You should chew sugar-free gum 'to avoid your teeth rotting'

Chewing gum after meals could help you avoid tooth decay by producing more saliva and washing away harmful germs (but scientists say it must be sugar-free)

  • Scientists looked at 12 studies dating back 50 years to come to their conclusion 
  • Works by producing more saliva which rinses away acid that forms when we eat
  • Artificial sweeteners also trigger immune response that kills off harmful bacteria

You should chew sugar-free gum after meals to prevent your teeth from rotting, scientists say.

Researchers scoured 50-years’ worth of studies and found sugar-free chewing gum reduced the risk of tooth decay by 28 per cent. 

It works by causing the mouth to produce more saliva, which helps neutralise and rinse away acid that forms when we eat. These acids typically stick around in the mouth and teeth for 20 minutes after a meal. 

Chewing gum with sugar can also trigger an increase in saliva but sugar rots teeth, turning into plaque when it reacts with bacteria in the mouth.

Researchers also say artificial sweeteners in sugar-free gum, xylitol and sorbitol, may help with keeping our mouths sterile. 

They are both thought to increase the production of proteins in the immune system that fight off the germs that rot teeth.  

Chewing sugar-free gum does prevent your teeth from rotting, scientists have concluded (file)

The effect of sugar-free variants has been fiercely debated. Studies have shown it can fend off painful cavities if chewed closely after meals.

But others have suggested sugar-free gums with fruit flavourings can erode dental enamel – the tooth’s hard protective coating.

To provide more concrete evidence, King’s College London researchers conducted an analysis of studies published since 1970.

They identified 12 papers which explored the impact of chewing sugar-free gum on oral health conditions in children and adults. 

The review found people who used sugar-free gum were 28 per cent less likely to develop cavities compared to people who didn’t chew gum at all.

The findings, which were published in the Journal of Dental Research, are the first to conclusively show gum’s positive effect.

The scientists say the method could eventually be recommended by the NHS as a way to protect the teeth of people who are at risk of developing cavities.  

Lead author Professor Avijit Banerjee said: ‘Both the stimulation of saliva which can act as a natural barrier to protect teeth, and the mechanical plaque control that results from the act of chewing, can contribute to the prevention of dental caries [cavities].

‘Sugar-free gum can also act as a carrier for antibacterial ingredients including xylitol and sorbitol.

‘No recent conclusive evidence existed prior to this review that showed the relationship between slowing the development of caries and chewing sugar-free gum.’  

Dr Nigel Carter OBE, chief executive of the Oral Health Foundation, said sugar-free gum was a ‘simple yet effective way’ to maintain mouth heath. 

He told MailOnline: ‘It plays a really important role in preventing tooth decay, especially in between or after meals, when your teeth are more at risk of acid attacks.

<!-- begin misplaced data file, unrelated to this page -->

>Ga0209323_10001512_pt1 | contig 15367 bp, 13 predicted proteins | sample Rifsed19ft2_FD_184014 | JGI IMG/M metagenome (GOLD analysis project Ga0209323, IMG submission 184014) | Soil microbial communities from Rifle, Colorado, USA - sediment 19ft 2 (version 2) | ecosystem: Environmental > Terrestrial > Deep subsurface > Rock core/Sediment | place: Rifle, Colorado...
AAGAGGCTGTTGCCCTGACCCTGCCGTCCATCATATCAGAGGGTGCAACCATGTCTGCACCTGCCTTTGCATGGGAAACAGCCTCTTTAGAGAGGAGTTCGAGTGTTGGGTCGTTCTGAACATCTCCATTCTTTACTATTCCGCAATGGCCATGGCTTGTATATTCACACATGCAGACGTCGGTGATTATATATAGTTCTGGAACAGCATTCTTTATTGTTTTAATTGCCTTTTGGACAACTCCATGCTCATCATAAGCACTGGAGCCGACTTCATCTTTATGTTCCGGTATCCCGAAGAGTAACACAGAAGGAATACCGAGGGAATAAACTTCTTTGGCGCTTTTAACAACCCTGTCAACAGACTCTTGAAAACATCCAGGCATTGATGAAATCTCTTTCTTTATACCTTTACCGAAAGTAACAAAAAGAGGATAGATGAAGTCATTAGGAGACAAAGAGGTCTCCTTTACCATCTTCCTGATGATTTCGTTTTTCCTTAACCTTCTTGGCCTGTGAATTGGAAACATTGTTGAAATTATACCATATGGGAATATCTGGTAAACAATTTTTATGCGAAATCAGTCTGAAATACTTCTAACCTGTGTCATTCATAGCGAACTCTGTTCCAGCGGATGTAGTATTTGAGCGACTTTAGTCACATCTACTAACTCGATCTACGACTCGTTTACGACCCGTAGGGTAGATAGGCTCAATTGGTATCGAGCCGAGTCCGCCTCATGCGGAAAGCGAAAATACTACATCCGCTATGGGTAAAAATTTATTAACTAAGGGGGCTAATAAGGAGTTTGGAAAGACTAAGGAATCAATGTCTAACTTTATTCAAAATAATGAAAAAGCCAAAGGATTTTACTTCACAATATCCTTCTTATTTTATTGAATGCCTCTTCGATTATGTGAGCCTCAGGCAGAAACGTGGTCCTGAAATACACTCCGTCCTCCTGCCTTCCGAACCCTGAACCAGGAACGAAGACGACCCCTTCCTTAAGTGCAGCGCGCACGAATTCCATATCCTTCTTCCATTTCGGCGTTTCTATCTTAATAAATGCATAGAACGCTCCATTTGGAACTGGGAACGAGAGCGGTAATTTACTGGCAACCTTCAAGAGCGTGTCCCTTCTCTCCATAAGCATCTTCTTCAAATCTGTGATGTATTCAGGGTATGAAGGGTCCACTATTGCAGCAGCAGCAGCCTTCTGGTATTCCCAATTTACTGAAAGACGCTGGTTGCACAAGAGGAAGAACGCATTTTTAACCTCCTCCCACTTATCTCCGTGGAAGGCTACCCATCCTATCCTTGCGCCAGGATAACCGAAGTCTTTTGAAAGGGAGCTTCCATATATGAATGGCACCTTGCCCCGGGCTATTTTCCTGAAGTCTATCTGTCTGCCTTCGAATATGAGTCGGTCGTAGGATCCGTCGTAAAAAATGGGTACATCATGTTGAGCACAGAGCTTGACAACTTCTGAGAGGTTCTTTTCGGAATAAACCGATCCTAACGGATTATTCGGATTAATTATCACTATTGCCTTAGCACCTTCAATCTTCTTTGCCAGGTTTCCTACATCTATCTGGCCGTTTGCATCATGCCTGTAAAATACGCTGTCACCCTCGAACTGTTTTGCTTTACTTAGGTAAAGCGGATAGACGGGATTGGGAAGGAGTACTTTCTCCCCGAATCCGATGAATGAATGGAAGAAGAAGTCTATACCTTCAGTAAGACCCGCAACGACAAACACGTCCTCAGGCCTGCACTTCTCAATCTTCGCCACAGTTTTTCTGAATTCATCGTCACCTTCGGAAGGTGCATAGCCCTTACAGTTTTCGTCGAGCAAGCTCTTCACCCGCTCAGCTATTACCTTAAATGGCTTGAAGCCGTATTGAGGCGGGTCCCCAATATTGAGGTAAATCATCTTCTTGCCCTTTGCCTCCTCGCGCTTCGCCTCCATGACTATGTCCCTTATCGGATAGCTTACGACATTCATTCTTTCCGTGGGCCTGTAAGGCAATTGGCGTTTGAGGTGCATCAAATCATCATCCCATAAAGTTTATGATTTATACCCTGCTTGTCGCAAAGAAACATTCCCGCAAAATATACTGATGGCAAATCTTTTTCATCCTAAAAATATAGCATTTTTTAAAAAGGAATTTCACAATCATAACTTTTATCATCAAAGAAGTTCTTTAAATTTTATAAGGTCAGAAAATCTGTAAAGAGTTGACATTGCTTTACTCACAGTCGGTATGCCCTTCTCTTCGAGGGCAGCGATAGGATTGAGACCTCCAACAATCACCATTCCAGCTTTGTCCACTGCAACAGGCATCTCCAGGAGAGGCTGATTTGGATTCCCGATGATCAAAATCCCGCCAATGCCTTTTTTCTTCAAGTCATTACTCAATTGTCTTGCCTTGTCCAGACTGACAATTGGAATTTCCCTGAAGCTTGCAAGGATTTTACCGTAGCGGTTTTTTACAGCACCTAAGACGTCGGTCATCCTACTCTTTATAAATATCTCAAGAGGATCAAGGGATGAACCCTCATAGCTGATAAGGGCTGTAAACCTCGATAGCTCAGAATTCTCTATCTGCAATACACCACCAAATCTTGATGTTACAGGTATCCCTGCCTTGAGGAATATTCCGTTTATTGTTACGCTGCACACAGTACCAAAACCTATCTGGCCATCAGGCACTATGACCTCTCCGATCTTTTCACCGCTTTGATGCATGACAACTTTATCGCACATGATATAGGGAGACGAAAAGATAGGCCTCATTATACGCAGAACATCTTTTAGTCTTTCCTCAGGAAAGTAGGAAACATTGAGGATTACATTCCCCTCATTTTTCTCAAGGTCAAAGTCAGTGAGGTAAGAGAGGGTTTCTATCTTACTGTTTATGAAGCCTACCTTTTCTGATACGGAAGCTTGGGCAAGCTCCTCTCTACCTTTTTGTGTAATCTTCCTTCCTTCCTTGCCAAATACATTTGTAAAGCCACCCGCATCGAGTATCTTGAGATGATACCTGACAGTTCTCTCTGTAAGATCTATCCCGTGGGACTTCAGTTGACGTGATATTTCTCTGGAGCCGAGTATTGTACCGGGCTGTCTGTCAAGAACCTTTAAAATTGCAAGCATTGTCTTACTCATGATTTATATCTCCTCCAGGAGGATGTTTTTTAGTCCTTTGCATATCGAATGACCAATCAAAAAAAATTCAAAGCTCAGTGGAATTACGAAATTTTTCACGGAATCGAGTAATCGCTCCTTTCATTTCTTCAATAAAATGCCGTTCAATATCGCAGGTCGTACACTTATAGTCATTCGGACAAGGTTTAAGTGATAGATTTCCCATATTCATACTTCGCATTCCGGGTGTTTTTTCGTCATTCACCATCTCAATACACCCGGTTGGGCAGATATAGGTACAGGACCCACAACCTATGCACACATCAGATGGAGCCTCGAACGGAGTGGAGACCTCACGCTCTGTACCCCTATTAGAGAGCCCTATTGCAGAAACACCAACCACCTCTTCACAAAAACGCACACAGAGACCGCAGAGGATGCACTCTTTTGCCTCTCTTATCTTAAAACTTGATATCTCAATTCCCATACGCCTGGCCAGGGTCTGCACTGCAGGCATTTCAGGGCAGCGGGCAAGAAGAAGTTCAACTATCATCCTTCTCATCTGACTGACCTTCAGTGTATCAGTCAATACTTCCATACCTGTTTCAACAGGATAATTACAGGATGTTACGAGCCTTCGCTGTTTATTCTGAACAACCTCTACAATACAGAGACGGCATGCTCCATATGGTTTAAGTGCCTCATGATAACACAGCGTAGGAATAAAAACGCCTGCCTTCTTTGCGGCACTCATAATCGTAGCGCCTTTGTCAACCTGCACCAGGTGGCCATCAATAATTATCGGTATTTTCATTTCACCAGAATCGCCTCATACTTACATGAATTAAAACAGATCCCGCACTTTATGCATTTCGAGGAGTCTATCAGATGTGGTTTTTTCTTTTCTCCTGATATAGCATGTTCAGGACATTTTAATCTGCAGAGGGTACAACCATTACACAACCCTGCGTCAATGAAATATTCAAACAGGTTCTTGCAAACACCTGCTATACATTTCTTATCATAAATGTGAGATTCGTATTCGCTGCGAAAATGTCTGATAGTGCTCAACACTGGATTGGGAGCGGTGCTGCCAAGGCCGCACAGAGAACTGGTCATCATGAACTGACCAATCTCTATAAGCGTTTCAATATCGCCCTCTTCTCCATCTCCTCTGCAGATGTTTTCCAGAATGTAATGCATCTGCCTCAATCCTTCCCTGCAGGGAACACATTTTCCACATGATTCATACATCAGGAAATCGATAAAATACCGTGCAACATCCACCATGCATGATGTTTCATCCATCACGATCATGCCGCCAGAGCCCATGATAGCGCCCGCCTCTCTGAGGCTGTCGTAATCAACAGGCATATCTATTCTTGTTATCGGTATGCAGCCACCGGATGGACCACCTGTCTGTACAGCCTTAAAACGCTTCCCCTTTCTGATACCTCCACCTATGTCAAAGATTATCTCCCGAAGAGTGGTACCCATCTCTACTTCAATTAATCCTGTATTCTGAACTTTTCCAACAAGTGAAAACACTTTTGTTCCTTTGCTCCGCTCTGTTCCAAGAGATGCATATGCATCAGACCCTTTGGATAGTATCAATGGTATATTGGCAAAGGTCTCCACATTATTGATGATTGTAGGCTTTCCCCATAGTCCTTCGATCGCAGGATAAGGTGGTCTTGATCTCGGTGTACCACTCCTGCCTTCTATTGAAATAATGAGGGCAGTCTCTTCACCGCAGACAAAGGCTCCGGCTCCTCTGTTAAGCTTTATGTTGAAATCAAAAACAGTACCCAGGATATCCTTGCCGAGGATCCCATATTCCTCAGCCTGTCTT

‘Tooth decay remains one of the most common health problems in the UK. Over half the adult population has at least one decayed and damaged tooth. 

‘The consequences can range from a filling, to root canal treatment, or finally removing the tooth altogether. Not only is this course of action invasive, but it can also be potentially costly.

‘In addition to chewing sugar-free gum, the best way to prevent tooth decay is by brushing your teeth thoroughly last thing at night and at least one other time during the day, with a fluoride toothpaste.’ 

It comes after NHS figures published in September revealed tooth decay now lands children in hospital more than twice as often as tonsillitis.

There were 25,702 hospital admissions for tooth decay among five to nine-year-olds in England in 2018-19.

In comparison, only 11,811 admissions were needed to treat tonsillitis – the second most common problem on the list.

Surgeons warned the hospitalisations are ‘unacceptable’ and children are eating too much sugar and not taking care of their teeth well enough.

How BLUEBERRIES can lower the risk of tooth decay

Researchers at the University of Queensland tested extracts of cranberry, blueberry and strawberry on mouth bacteria.

The study in January found significant reductions with cranberries and blueberries, according to the results in the journal Oral Sciences. 

Dentists urged manufacturers of mouthwash and toothpastes to start using blueberries in their products. 

Dentists have suggested using blueberries in dental products since the fruit has been found to protect against tooth decay 

The Oral Health Foundation claimed the fruit, and cranberries, both seem ‘especially good for oral health’.

It comes after scientists found the berries can reduce the risk of tooth decay by lowering the activity of bacteria in the mouth.

Fruits such as these are a rich source of polyphenols which are antioxidants, already known to protect against free radicals in the body.

Dr Nigel Carter, chief executive of the OHF, is now calling for the dark berries to become an ingredient in dental products such as mouthwash.

He said the ‘polyphenols stick around in our saliva and will continue to help our mouth, even after we’ve swallowed them’.  

Mr Nebu Philip, lead author from the School of Dentistry in The University of Queensland, suggested the fruits could be used as a ‘natural weapon’ in the fight against cavities.

A report issued by the OHF today suggested eating a handful of such berries a day could reduce oral health issues.

This is easier with blueberries which can be eaten raw with breakfast cereal or in yoghurt, for instance, as many find the taste of cranberries too tart, they said.

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